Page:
Plans to lease two prime properties
Meanwhile, in a recent decision, the RTDC is set to lease out two of its prime properties – Khasa Kothi in Jaipur and Anand Bhavan in Udaipur.
Goel said that these two hotels are being given on lease for 30 years for operation and maintenance as they are running in huge losses. He emphasised that they are not being sold off.
He said the heritage character of the properties will not be tampered with as RTDC has incorporated terms and conditions after consulting with the School of Planning and Architecture, Bhopal.
Goel said there are 65 employees working in both hotels, with an annual financial liability of Rs 3 crore. The employees claim that have been providing feedbacks and suggestions for improvement for the past six years but no action has been taken yet.
Privatisation being criticised by many
The number of tourists who stayed in RTDC hotels and motels in 2005-06 was 21,1178. By 2016-17, the number had come down to 13,3830. In 2006-07, the room occupancy in RTDC hotels was 41.94% whereas in 2016-17, it had come down to 22.69%, official records accessed by the employees’ union through an RTI say.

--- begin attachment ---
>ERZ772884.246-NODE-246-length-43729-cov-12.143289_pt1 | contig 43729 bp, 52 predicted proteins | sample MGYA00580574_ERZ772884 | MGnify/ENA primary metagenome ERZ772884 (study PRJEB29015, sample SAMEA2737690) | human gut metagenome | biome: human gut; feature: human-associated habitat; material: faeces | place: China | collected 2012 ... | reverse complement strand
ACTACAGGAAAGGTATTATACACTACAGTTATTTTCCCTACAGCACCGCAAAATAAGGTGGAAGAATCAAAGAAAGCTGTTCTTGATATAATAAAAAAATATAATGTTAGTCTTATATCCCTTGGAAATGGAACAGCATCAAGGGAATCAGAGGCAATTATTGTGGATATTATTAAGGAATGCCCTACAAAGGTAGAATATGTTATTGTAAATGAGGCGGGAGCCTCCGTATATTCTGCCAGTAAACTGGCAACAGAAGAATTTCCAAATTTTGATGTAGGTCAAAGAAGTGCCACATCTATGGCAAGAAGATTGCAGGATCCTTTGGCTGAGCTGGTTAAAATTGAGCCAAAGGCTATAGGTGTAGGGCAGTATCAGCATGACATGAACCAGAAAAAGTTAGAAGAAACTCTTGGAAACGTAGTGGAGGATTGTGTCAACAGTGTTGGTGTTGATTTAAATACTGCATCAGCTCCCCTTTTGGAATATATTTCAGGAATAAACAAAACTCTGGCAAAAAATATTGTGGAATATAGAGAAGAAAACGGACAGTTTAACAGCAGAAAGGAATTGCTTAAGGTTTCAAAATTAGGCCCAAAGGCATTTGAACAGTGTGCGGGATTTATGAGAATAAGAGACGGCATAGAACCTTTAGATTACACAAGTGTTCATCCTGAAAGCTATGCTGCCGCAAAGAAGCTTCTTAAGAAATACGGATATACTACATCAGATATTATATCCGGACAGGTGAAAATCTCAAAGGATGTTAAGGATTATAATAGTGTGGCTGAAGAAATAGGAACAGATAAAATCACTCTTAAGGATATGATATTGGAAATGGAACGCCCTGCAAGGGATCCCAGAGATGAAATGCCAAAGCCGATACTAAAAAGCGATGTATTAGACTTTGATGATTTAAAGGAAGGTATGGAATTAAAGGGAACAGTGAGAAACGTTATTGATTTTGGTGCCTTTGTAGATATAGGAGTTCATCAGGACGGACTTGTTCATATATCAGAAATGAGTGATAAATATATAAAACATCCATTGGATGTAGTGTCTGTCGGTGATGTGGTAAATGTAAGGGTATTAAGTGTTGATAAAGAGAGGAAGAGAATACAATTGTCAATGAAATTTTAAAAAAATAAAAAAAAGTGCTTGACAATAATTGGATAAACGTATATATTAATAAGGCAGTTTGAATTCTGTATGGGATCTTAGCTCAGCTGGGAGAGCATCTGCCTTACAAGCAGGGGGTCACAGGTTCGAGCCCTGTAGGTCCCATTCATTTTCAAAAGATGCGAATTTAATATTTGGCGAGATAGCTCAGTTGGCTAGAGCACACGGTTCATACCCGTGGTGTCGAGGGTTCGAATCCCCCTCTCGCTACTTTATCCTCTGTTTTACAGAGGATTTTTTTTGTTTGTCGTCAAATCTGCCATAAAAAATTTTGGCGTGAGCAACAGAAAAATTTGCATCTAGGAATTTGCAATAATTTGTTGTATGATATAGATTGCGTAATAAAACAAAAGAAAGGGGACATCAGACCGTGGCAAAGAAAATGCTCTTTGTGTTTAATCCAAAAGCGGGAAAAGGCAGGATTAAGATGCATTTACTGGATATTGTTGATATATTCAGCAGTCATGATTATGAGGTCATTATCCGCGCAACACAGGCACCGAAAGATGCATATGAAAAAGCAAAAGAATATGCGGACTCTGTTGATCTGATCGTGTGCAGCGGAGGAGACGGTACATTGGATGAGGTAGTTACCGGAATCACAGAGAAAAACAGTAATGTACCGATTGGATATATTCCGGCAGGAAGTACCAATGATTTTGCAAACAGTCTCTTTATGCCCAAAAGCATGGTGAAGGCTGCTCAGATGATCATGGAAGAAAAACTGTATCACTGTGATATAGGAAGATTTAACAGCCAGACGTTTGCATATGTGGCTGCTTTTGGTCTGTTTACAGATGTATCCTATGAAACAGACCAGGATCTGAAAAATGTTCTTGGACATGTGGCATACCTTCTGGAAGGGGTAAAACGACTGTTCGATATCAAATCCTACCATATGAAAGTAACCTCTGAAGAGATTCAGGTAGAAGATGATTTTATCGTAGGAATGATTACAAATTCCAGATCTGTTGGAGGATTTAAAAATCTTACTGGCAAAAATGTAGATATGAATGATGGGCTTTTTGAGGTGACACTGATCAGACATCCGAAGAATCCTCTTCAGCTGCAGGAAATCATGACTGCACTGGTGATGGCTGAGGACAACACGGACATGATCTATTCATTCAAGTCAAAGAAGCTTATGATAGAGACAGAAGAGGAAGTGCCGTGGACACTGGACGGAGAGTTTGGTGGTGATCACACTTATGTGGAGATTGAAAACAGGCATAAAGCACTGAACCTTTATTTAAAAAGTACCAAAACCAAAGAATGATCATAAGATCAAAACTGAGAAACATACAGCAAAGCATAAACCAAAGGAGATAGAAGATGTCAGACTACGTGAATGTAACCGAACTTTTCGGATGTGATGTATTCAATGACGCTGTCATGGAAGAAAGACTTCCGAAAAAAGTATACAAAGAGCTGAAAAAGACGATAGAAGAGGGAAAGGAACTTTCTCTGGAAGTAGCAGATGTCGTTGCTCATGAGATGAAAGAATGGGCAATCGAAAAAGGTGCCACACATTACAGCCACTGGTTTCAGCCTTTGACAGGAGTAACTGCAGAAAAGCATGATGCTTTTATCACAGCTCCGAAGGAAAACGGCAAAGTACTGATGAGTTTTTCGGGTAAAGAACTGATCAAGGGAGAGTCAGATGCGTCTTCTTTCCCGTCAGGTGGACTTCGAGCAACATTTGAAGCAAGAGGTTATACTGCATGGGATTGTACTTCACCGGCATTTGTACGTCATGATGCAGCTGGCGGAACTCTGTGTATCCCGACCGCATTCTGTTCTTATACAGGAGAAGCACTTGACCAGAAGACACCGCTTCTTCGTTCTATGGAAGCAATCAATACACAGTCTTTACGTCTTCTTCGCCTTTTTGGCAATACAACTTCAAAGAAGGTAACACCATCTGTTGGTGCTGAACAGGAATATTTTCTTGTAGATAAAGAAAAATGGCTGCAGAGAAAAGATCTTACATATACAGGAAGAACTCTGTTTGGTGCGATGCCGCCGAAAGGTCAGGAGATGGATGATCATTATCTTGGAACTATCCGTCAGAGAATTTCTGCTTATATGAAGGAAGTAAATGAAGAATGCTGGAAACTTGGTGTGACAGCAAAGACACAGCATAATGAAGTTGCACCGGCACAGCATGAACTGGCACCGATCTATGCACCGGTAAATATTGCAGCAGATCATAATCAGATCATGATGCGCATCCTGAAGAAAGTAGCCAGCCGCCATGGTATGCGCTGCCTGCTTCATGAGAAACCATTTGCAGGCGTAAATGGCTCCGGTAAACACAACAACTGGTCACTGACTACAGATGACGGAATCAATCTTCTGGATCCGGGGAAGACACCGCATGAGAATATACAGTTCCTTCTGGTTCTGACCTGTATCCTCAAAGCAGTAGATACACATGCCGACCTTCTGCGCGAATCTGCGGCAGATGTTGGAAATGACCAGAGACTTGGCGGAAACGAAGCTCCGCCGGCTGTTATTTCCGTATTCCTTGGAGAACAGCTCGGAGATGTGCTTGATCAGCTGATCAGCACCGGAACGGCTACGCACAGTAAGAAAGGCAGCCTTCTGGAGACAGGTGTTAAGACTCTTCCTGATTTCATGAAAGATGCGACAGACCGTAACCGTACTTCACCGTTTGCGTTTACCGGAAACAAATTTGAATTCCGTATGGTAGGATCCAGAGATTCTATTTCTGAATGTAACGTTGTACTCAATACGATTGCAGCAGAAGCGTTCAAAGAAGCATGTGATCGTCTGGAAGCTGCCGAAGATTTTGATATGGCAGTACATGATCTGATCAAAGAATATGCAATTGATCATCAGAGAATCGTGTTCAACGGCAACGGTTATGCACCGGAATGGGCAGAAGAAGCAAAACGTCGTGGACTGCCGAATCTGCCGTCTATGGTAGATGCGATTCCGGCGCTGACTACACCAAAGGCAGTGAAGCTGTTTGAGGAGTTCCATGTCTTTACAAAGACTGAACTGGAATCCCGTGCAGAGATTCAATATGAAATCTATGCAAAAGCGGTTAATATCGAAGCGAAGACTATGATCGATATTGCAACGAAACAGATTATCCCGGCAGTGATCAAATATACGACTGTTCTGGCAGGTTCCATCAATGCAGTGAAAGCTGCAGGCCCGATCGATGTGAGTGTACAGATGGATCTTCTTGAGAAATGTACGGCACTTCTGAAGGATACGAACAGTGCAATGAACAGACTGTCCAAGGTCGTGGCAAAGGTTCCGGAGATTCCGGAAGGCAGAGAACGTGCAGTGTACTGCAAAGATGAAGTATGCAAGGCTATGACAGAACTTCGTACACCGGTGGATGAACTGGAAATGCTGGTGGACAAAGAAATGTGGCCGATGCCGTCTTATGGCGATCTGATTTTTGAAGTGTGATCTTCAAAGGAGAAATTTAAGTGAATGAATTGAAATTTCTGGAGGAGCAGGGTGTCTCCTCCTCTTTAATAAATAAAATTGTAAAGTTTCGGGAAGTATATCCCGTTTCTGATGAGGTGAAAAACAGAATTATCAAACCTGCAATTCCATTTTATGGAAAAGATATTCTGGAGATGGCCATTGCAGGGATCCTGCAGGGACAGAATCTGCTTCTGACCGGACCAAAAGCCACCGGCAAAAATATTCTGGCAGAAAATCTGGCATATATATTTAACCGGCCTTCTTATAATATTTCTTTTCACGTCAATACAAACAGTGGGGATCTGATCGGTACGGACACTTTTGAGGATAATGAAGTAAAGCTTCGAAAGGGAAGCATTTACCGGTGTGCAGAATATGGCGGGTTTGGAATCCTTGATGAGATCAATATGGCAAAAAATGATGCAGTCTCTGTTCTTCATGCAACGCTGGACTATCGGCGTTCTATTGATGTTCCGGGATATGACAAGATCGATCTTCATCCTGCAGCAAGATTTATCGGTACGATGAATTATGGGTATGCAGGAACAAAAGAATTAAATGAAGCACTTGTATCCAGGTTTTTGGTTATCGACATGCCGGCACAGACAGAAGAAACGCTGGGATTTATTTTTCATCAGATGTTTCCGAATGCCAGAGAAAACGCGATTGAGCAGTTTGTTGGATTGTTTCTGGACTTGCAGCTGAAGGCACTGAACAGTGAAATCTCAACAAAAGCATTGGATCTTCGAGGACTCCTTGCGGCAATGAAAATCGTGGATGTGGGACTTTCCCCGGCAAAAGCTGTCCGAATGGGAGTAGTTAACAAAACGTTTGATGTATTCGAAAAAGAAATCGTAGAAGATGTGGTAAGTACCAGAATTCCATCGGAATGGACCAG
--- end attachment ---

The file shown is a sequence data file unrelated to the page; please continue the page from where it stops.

Employees allege that the previous Congress government had sanctioned Rs 10 crore for the renovation of these two hotels. The funds were not utilised and properties were intentionally put in shambles. The present government is not capable of renovation them, they claim.
The Congress has also criticised the move of privatisation of the RTDC units.
State Congress chief Sachin Pilot said that the RTDC’s income has come down consistently. Under the name of privatisation, the government has transferred 50% of the staff in the last three years but despite this, RTDC’s losses have only increased to nearly Rs 34 crores, he said.
However, the BJP government claims that tourism has grown by a whopping 41% in the last four years and that 15.25 crore domestic and foreign tourists have visited the desert state since 2013.
The government also claims to encourage private investment in tourism as more hotels and tourism units are coming up in the private sector.
Rakhee Roytalukdar is a freelance journalist based in Jaipur.